Once I'm sure he's in line, I begin looking for the bus he'll be getting on. Jusko and B.K. show up carrying his stuff. The bus is located and the driver says he's leaving with or without Peter. Peter makes it through the line and we get a hand in the bus door just as it's closing. A moment later, the bus pulls away with Peter on it.

Inside the bus depot, we do massive high-fives.

A short drive later, we're walking up to Mifin's house. If ever there was giant of a man, this is he. Mifin dwarfs me, both in terms of height and musculature. A recent immigrant to Colorado from Minnesota, he's working at a power plant here.

We talk about this over supper and I learn some interesting things. Mifin's plant was designed to run at ~400 Megawatts at all times, but, with wind and other sources coming into play, they usually have it running at ~300 Megawatts. I wouldn't have thought this would be a problem, but Mifin says it can be damaging to the plant. More damanging, though, are the load fluctuations. Wind, especially, is an intermittent source. Mifin says, "You can't store power and people get angry when their lights go out."

Wind can drop off suddenly and that decrease in power needs to be made up by a coal plant almost instantaneously or your lights will flicker. When Mifin says the plant's supposed to be run at 400 Megawatts all the time, he means it. Running it at that power means a certain amount of coal continuously being fed to the furnance, a certain amount of steam being sent through the pipes, etc. This is a huge operation and it doesn't turn around on a dime.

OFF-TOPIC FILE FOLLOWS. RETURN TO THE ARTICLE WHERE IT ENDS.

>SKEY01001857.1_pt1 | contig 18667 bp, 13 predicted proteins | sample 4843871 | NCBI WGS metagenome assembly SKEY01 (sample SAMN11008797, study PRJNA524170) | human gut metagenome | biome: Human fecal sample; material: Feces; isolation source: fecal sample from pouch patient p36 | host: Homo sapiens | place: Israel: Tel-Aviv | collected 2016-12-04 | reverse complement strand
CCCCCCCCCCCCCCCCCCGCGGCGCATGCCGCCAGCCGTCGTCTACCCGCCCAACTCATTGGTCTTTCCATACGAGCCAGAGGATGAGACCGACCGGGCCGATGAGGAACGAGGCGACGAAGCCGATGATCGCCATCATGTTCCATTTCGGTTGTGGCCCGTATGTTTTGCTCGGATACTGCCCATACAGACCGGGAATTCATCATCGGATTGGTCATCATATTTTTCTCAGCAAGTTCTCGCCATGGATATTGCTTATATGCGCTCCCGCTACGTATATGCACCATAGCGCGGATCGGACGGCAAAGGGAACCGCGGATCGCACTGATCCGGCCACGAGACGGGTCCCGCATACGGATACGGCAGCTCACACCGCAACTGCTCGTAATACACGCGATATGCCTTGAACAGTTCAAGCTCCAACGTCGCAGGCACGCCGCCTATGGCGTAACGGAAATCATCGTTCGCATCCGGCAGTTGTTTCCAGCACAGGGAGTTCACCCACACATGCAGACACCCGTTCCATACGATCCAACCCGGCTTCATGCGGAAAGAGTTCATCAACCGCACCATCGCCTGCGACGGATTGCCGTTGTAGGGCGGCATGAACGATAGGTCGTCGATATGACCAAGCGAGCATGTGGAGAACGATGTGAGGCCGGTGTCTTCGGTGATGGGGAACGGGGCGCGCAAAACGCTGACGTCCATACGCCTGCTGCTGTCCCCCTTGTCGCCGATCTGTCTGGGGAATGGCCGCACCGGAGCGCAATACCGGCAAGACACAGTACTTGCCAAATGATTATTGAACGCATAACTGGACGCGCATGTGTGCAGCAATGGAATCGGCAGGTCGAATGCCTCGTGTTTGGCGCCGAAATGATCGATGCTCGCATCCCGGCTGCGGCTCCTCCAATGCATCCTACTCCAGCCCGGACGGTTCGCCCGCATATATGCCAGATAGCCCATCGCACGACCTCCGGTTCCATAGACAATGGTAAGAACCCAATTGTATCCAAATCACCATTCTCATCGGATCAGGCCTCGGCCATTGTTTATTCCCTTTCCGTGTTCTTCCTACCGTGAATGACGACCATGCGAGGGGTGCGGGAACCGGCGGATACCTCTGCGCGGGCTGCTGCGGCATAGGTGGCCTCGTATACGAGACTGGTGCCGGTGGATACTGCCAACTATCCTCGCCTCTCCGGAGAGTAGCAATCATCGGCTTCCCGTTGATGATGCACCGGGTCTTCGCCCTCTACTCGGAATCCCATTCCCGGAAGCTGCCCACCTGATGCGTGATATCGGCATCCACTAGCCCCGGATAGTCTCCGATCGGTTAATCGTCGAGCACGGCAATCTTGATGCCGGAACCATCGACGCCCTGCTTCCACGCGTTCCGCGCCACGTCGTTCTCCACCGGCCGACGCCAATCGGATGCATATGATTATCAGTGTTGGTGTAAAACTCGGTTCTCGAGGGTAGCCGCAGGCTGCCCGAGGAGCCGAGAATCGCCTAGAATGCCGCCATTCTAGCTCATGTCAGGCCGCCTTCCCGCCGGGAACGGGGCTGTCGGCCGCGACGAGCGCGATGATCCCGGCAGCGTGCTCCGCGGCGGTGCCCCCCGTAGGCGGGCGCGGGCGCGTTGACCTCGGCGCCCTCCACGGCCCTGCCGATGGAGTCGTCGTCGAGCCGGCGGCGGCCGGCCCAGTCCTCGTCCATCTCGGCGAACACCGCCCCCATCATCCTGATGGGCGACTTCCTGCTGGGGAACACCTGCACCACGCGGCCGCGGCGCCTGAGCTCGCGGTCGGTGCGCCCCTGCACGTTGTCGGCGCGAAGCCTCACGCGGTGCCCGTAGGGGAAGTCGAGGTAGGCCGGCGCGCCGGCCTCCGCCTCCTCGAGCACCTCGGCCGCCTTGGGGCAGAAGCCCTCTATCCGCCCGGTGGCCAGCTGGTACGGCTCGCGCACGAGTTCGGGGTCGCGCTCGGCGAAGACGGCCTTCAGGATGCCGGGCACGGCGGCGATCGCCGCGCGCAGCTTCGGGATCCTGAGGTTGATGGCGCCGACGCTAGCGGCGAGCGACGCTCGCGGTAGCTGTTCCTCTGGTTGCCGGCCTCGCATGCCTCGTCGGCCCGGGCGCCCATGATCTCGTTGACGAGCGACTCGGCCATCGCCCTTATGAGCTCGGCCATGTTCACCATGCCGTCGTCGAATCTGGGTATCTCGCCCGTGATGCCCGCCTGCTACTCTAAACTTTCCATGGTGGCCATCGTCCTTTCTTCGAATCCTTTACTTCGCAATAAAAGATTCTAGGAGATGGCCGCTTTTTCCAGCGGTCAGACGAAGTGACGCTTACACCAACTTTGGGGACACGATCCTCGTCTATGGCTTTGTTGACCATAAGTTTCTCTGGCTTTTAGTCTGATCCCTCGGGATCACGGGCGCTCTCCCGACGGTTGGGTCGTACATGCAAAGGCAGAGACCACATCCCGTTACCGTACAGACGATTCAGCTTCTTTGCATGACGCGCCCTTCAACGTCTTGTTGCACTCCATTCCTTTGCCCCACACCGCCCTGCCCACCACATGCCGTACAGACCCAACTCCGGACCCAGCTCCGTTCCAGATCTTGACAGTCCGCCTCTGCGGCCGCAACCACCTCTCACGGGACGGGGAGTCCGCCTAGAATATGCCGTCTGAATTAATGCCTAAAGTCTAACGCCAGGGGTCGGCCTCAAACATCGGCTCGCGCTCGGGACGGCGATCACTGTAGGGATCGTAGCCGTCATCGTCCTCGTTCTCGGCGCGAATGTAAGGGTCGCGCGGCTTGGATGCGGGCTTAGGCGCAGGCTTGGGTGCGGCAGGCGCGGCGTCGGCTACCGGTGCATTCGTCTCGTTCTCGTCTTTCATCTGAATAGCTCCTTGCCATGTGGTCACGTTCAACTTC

Fluctuations in power levels equate to fluctuations in heat in the furnance which lead to expansion and compression of the pipes running through it. The picture in my mind is of a tall shaft filled with pipes coming in one side and leaving out the other. These pipes don't like to expand and shrink—it leads to leakages. The plant usually loses about 1% of its water, but when that value creeps up to maybe 3–5%, someone like Mifin will cut through forty or fifty of those pipes, repair whichever one is leaking and then weld them all back into place on their way out.

So that's one of the downsides to renewables.

Later on in the evening I walk a mile or so through the darkened streets past the other Night Folk to an aging house a few blocks from the capitol. The door opens and I'm suddenly hugging Danifen—our first meeting in over a year.

The next hour or so is a tour of the house and then a conversation in which we try, in vain, to catch up on the past year. We'd spoken once by phone while I was in Seattle—Vivle and I were in a bookstore considering the mechanics of pop-up books. And again, months later, when I was relaxing in Tulane University's student center. We're both difficult to get ahold of and, judging by Danifen's blog, our conversation would have traversed topics for which there were no words or resolution. So for the past few months our only exchange had been messages I'd leave of piano music I would play.

Of course, the mark of good friends is that friendship transcends time, place, and even large life changes.